State of Washington
Ethics Advisory CommitteeOpinion 05-01
May a part-time commissioner, who previously served as the county’s sole mental health defense counsel, be appointed to also hear all of the county’s mental health commitment hearings?
The judges are considering expanding the part-time court commissioner’s calendar to include handling all of the county’s mental health commitment hearings. The part-time judicial officer has been the county’s sole mental health defense counsel for many years. The nature of that caseload is that there are a significant number of repeat cases. The factual basis is generally quite similar but each case is based on new facts, often that the person has gone off his or her medicine.
Disqualification is covered in CJC Canon 3(D). Among those provisions two are relevant to the question posed. The first is subsection (1)(a) which provides in part that a judge should disqualify himself or herself if the judge has a personal bias or prejudice concerning a party. Therefore, if the judicial officer concludes that the previous involvement in another case brought against the defendant resulted in the judicial officer establishing, or publicly articulating, strong beliefs about the defendant’s condition or the defendant’s ability or willingness to comply with treatment or similar court-ordered intervention, or if statements and arguments made by the judicial officer during the course of the first case would lead a reasonable person to believe that the judicial officer had a personal bias or prejudice concerning the defendant, then the judicial officer should recuse himself or herself.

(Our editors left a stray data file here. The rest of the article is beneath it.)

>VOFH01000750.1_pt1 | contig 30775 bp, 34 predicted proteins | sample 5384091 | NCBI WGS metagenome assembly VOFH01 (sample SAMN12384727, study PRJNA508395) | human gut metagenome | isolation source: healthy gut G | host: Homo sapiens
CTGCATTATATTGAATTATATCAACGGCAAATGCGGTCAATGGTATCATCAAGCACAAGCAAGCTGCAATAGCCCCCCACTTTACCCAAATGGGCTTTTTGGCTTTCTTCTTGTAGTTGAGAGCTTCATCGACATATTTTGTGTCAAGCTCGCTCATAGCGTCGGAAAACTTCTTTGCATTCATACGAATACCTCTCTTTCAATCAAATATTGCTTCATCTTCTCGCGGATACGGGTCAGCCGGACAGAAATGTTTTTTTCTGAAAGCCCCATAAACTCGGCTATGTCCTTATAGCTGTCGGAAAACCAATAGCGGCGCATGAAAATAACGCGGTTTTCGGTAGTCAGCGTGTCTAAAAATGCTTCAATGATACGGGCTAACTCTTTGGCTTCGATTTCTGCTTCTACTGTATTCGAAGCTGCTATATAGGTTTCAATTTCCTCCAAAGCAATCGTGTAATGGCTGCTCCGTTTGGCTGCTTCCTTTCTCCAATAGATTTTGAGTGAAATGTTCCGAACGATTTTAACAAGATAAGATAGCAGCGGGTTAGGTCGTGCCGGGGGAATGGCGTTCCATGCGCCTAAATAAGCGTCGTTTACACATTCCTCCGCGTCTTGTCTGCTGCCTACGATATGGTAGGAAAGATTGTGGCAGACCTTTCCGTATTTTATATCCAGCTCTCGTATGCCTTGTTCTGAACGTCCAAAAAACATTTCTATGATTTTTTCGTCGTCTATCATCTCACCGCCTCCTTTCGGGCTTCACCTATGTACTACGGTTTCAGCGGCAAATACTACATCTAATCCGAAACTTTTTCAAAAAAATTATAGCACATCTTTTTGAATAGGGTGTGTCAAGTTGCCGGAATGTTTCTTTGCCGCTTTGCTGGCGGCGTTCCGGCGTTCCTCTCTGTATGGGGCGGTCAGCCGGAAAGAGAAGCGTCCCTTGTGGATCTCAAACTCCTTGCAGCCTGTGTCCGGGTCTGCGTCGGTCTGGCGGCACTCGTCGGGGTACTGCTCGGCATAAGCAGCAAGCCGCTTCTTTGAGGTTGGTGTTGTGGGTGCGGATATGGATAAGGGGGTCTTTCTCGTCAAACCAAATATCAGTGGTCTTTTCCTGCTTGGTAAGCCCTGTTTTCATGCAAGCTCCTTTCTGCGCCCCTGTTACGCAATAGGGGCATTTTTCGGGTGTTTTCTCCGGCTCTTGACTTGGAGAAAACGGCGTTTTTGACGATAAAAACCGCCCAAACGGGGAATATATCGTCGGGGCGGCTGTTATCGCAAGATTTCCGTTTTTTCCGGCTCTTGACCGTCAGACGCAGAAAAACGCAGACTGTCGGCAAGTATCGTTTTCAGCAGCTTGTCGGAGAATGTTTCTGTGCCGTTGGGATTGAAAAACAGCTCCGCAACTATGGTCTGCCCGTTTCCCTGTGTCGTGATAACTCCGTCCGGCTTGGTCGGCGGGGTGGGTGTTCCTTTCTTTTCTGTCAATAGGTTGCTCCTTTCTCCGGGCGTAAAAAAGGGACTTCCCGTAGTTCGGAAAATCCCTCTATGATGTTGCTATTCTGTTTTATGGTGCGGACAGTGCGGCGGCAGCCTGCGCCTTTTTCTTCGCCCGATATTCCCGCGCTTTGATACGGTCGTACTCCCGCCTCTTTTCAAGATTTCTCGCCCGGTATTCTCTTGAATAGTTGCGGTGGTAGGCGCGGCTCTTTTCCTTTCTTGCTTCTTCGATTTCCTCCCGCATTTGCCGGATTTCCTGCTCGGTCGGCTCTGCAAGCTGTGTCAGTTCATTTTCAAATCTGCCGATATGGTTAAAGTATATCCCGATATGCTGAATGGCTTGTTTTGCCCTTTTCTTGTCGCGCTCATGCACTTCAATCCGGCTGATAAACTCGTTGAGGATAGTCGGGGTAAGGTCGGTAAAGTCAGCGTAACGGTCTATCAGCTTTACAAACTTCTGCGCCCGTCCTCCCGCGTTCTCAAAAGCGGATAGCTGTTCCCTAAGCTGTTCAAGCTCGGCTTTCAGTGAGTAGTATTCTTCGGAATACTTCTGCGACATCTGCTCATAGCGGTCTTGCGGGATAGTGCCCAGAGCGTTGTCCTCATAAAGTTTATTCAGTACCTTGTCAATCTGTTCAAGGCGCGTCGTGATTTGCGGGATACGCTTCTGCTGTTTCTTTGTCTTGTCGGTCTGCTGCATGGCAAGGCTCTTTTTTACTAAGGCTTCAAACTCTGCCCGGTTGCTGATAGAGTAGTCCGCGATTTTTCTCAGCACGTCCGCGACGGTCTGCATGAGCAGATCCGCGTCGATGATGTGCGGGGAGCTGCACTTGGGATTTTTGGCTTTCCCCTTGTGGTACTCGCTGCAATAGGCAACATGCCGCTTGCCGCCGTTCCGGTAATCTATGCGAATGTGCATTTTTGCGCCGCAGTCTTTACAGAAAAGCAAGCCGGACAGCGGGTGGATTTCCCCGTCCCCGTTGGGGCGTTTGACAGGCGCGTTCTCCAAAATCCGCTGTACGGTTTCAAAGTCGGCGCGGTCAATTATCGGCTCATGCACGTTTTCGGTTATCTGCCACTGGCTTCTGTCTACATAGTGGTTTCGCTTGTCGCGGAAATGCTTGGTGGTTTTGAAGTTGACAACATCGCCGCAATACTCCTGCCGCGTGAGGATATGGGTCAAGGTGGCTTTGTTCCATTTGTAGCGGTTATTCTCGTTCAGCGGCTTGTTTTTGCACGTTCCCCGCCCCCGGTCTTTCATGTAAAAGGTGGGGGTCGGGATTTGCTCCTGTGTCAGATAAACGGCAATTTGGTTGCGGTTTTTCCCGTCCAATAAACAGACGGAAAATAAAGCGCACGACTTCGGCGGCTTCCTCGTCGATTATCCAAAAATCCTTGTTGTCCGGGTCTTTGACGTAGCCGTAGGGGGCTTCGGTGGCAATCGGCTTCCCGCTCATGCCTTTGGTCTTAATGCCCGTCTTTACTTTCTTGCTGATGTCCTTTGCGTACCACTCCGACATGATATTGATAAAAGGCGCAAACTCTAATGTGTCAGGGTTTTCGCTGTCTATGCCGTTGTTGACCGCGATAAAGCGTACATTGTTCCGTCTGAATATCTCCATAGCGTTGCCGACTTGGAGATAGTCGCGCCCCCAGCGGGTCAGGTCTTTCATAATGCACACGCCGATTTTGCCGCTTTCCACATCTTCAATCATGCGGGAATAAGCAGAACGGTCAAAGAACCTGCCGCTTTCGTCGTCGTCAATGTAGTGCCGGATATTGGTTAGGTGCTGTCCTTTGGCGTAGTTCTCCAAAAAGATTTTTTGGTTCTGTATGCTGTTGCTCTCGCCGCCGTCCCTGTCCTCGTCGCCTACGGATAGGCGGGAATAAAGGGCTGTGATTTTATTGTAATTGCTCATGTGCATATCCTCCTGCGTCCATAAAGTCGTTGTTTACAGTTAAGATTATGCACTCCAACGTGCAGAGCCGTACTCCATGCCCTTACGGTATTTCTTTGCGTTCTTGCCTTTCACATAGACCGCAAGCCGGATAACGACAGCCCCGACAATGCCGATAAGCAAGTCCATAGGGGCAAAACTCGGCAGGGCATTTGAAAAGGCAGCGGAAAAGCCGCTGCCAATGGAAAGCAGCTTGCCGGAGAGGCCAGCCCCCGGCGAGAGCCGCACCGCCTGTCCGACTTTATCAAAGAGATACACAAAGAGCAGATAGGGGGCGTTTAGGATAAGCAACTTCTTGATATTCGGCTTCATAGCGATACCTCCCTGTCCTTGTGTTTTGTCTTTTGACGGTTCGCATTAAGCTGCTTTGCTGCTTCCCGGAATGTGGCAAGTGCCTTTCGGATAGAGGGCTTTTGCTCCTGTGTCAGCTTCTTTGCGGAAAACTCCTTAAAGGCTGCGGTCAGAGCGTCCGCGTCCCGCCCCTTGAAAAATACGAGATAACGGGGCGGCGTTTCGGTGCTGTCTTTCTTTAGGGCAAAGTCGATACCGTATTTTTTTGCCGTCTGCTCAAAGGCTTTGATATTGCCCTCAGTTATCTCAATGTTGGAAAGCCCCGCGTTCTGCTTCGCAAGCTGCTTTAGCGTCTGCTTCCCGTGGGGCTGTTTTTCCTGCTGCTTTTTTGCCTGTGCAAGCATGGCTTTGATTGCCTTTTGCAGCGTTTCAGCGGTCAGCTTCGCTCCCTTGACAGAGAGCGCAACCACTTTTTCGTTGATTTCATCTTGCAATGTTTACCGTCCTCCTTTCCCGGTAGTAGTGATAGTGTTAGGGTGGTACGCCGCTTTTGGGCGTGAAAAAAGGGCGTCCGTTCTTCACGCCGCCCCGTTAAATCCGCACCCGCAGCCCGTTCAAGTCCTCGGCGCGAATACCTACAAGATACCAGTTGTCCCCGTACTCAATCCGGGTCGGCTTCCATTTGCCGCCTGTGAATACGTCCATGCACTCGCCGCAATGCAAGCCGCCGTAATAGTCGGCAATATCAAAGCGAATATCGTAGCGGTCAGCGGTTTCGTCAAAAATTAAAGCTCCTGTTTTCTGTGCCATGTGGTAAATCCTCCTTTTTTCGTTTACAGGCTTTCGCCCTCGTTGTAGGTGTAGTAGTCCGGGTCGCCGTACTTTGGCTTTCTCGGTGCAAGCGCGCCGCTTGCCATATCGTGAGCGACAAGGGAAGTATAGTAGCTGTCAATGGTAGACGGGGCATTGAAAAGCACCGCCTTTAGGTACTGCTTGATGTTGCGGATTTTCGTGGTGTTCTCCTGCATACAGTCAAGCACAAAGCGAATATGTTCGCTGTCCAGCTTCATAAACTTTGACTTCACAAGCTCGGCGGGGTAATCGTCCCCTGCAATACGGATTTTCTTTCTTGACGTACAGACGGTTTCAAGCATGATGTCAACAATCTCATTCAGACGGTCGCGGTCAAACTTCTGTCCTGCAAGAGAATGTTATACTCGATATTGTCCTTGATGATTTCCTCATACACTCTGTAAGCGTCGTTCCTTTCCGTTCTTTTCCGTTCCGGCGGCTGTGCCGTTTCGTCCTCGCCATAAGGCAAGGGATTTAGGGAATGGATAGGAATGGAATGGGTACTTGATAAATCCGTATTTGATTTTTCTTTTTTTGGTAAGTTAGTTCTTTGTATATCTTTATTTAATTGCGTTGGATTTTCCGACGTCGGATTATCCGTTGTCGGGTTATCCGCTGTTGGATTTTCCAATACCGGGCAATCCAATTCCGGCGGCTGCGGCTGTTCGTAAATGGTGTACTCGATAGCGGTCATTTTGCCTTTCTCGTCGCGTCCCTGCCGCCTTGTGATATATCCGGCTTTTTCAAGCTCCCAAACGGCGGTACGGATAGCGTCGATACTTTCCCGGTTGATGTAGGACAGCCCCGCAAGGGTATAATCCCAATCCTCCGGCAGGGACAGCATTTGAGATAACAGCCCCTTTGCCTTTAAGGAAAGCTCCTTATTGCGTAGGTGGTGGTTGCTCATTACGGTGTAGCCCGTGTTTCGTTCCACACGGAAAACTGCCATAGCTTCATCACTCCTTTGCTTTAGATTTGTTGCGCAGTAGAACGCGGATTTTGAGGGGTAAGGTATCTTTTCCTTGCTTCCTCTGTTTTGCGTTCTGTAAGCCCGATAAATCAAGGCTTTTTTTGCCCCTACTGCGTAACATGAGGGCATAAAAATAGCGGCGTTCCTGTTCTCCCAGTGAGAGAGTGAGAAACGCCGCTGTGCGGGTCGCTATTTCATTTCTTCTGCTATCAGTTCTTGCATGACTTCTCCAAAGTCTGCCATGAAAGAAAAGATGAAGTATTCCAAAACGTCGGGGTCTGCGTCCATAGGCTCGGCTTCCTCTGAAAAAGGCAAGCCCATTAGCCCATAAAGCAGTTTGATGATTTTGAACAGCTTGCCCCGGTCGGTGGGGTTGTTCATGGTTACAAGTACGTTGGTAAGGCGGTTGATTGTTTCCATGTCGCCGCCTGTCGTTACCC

The second relevant subsection of Canon 3(D) is (1)(b) which provides in part that a judge who previously served as a lawyer in the matter in controversy should be disqualified. Note that this qualification is limited to “the matter in controversy.” Therefore, the judicial officer is not automatically disqualified merely because of past service as defense counsel for the defendant in another case. A judicial officer, who in the past served as the county’s public mental health defense counsel, may not preside at mental health commitment hearings in those cases in which the judicial officer served as an attorney on that particular case. Thus, the judicial officer would not be able to preside at a 90-day commitment hearing if the judicial officer was the lawyer for the person at his or her 14-day commitment hearing because the same facts are involved in the proceeding. The judicial officer could hear future cases involving the person even though the judicial officer has represented the person in the past unless the judicial officer harbors a personal bias or prejudice against a defendant, which grew out the previous representation.
Also see Opinion 02-8.
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